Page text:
Helping the Escape of the Black Loch Covenanters in 1684 #History #Scotland

Drumlech Hill Black Loch

On Sunday 8 June, James Renwick field preached to a large body of Covenanters near Drumlach by the Black Loch. They then rode south via lands of Stane and Redmyre, where they drank at the house, before they turned west and headed for the Clyde. At the same time, Lieutenant-Colonel Winram was in pursuit of the Covenanters, but he lost them at Carbarns Ford across the Clyde. Soon after, Claverhouse took up the search on the south side of the Clyde, but his efforts were also frustrated. Departing for his wedding, he left Lieutenant-Colonel Buchan to search the one remaining area of the moss they had not covered. Buchan was in for a surprise. At a remote glen a firefight broke out. Once again, Claverhouse was brought back into the field to organise a sweep of the hills to find the armed attackers. However, Renwick escaped and slipped back across the Clyde.

After such a dramatic pursuit and confrontation, it is clear the authorities were very keen to find anyone involved in the affair in any way. On 2 July, 1684, five men were warded into Edinburgh Tolbooth for having either assisted, or failed to report the passage of, Renwick’s Covenanters. They were all from the area where the pursued Covenanters had stopped for a drink:

‘James Cleilland
John Smith [tenant in Stane]
Thomas Robertson [tenant in Stane]
David Russell [tenant in Stane]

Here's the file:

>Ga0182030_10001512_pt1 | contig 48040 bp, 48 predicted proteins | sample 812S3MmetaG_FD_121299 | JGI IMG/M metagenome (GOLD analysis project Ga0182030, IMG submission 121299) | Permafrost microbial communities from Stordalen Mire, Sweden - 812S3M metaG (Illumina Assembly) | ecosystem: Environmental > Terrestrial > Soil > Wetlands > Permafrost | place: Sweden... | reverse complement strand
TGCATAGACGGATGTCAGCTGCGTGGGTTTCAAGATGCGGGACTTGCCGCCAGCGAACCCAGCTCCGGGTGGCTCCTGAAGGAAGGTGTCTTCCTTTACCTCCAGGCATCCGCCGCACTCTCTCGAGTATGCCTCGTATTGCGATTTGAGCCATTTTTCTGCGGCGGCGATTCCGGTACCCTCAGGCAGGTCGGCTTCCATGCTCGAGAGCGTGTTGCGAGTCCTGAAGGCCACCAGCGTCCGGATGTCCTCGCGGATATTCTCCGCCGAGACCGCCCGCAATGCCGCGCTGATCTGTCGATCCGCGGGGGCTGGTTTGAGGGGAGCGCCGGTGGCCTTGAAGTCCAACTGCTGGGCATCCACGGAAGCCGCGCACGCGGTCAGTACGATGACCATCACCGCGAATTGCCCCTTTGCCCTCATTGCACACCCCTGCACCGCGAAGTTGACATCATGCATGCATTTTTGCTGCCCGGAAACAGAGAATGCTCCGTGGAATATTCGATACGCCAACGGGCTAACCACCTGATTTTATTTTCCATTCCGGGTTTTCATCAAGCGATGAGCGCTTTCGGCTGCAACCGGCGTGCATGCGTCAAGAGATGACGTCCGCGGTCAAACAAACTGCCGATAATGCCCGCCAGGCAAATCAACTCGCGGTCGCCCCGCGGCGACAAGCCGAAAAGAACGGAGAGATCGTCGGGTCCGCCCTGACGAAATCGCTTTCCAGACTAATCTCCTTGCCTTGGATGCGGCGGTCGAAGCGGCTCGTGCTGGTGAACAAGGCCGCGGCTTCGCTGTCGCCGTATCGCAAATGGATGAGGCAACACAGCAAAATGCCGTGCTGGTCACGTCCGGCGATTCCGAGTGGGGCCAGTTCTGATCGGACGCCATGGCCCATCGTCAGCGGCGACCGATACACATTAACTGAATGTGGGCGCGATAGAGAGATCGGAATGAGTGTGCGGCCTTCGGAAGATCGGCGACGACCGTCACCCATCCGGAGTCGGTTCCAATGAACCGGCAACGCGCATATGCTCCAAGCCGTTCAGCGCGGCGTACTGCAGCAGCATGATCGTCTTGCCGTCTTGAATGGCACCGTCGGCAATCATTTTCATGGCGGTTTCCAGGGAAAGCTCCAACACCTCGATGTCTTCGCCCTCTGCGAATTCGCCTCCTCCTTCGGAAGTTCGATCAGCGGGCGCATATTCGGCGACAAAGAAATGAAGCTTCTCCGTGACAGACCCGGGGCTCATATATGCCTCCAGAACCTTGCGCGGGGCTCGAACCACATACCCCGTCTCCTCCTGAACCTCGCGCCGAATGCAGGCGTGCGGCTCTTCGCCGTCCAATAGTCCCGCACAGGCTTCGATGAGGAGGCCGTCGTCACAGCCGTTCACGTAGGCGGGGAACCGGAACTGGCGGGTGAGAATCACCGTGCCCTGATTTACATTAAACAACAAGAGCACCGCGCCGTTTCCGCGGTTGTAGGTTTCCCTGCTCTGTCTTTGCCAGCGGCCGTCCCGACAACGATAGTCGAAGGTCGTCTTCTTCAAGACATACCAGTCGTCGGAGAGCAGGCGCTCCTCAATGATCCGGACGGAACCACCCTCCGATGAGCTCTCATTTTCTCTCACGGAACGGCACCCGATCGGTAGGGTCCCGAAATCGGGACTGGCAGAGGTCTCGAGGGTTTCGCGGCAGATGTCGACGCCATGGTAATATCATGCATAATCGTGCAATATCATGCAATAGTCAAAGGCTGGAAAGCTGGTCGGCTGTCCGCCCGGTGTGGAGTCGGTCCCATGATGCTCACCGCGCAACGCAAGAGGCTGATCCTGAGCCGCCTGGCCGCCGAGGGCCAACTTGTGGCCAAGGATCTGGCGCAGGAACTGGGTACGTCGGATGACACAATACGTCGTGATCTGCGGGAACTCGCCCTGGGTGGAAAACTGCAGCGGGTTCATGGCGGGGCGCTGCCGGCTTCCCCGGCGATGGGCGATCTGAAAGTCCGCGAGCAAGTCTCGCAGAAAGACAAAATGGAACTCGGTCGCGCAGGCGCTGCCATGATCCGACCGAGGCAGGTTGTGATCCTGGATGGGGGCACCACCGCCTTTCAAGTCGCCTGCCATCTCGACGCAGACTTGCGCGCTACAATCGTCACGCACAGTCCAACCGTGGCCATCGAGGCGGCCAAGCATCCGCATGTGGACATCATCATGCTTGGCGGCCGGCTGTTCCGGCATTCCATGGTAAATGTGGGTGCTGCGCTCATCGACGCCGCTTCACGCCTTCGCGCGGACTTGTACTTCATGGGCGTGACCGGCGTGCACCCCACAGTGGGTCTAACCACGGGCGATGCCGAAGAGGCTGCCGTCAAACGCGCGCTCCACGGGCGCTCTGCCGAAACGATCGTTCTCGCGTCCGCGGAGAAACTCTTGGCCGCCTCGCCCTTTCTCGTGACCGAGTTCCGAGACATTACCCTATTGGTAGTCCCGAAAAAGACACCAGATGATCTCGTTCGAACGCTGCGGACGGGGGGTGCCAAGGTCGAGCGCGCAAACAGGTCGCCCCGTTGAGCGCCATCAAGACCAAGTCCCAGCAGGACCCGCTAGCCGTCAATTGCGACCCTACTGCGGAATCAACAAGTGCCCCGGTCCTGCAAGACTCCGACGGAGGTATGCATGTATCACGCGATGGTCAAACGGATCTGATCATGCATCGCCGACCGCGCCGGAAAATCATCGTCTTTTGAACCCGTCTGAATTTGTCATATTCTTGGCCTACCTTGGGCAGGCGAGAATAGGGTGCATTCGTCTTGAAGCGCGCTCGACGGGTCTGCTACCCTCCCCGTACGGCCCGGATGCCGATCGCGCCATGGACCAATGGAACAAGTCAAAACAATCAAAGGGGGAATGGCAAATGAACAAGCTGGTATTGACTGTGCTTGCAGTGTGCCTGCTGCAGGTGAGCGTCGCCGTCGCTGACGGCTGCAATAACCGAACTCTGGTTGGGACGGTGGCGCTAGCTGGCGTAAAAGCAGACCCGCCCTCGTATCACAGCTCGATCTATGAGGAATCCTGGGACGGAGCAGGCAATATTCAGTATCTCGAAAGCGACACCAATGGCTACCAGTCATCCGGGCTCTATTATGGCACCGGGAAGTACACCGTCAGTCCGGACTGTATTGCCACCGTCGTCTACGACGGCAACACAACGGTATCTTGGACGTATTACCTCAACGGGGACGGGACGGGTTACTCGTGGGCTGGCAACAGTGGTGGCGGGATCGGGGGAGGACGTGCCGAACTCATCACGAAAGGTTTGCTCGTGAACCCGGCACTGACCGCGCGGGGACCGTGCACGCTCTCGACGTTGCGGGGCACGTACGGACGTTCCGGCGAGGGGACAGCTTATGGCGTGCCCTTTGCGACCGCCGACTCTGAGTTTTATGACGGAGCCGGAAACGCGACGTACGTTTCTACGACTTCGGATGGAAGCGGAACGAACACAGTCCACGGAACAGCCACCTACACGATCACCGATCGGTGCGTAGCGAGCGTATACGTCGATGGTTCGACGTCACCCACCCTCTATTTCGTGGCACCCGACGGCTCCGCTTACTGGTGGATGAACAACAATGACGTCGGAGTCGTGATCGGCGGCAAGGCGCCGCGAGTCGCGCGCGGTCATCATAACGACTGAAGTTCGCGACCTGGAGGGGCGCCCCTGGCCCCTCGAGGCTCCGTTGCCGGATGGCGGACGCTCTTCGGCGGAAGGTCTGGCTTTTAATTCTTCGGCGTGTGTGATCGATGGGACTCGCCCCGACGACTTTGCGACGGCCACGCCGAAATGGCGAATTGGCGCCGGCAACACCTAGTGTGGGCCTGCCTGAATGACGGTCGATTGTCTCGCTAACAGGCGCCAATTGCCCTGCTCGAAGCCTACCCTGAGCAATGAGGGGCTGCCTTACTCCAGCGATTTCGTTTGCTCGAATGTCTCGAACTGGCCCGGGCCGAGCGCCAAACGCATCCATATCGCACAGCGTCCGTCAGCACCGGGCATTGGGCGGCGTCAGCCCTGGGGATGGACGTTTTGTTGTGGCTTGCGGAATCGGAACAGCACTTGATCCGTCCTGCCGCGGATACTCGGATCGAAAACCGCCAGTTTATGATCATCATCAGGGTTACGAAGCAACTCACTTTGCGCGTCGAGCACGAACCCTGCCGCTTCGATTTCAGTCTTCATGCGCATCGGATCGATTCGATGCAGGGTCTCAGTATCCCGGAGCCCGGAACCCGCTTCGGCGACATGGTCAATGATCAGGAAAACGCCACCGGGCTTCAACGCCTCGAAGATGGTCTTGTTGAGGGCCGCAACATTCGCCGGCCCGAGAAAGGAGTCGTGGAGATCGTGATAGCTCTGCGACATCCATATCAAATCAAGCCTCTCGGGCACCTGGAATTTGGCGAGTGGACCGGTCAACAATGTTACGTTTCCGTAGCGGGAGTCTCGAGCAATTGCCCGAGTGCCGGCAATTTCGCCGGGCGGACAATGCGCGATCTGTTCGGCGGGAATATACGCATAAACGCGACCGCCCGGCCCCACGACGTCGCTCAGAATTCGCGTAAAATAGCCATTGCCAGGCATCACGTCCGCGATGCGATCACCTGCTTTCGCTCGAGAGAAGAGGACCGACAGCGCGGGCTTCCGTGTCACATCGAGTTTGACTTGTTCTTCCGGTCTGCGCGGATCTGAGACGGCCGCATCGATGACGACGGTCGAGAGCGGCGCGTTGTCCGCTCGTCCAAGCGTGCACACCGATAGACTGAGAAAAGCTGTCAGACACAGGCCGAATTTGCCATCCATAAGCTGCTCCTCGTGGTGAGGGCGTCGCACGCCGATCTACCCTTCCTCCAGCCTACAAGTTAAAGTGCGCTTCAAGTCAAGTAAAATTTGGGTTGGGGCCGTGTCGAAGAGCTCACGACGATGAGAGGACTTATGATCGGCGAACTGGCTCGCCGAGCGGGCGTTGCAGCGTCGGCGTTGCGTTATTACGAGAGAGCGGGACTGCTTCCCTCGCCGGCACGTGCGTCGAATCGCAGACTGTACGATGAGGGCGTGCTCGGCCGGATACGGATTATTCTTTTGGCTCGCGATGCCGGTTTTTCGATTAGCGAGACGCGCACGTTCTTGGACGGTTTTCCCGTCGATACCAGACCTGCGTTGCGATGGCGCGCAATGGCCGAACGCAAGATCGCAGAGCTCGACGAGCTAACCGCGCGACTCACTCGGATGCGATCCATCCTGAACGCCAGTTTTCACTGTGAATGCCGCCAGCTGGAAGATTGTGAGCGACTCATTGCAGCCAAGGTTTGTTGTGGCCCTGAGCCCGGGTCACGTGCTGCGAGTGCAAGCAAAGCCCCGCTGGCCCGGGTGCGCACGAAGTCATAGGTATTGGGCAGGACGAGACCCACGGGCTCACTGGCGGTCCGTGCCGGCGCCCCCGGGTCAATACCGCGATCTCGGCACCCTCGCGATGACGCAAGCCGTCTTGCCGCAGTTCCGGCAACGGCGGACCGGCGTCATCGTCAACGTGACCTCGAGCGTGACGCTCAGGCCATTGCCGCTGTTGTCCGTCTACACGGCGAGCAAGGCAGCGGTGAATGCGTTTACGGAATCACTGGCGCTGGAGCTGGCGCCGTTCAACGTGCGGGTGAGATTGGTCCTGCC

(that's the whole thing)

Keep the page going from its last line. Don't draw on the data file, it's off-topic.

Gavin Lourie [in Redmyre] all in ye fugitive roll & wairdit by John Bailzie meacer (Book of the Old Edinburgh Club, IX, 140.)

The entry in the tolbooth record mistakenly lists them as fugitives, when they do not appear on the published fugitive roll of May, 1684.

Gavin Lawrie in Redmyre was in particular trouble because the ‘rebels in a body, drank at his house’. (Wodrow, History, IV, 28.)

Previously, a James Pettigrew in Redmyre had been before the council in 1681.

Map of Redmyre

After five weeks in the tolbooth, they petitioned the council and were ordered to be released a week later on 14 August:

‘Gavin Lourie & vyrs relived by order of ye Counsell qrof ye termor followes

Ed[inbu]r[gh] 6 August 1684
The Lords of his Maties privie Counsell haveing considered a petion presented by Gavin Lourie in Ridmyre David Rusell tennent in Staine John Smith tennent yr Thomas Robertson tennent ther & John Cleiland prisoners in the tolbooth of Ed[inbu]r[gh] by sentance of Counsell for ther not giveing advertisment annent the rebells laitlie in armes at Blackloch they having past throu the toune of Staine suplicating for libertie in regaird they wer ignorant of ye Counsells proclamation and of ye necesitous condition & povertie and of ther long imprisonment Doe heirby give order and warand to the Magistrats of Edr to set ye sd fyve persones petitioners at libertie in regaird they have bound obleidged and enacted themselves in ye books of privie Counsell ilk an of them for others & for themselves that heirefter they shall live regularlie & orderlie keip ther paroch kirk [at Cambusnethan] & compeir befor the Counsell when called for under ye penaltie of fyve hundreth merks Scots money for ilk ane of them in caice of failzie And farder that they & ilk ane of them shall in tyme coming when they or any of them shall have notice of any rebells in armes or of any conventicles hous or feild furthwith advertis the narest magistrat or commanding oficer of ye forces thereof wnder ye forsd penaltie for ilk ane of them in caice of failzie’. (Book of the Old Edinburgh Club, IX, 146.)

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Additional Text © Copyright Dr Mark Jardine. All Rights Reserved. Please link to this post on Facebook or other social networks or retweet it, but do not reblog in FULL without the express permission of the author @drmarkjardine

~ by drmarkjardine on February 11, 2018.

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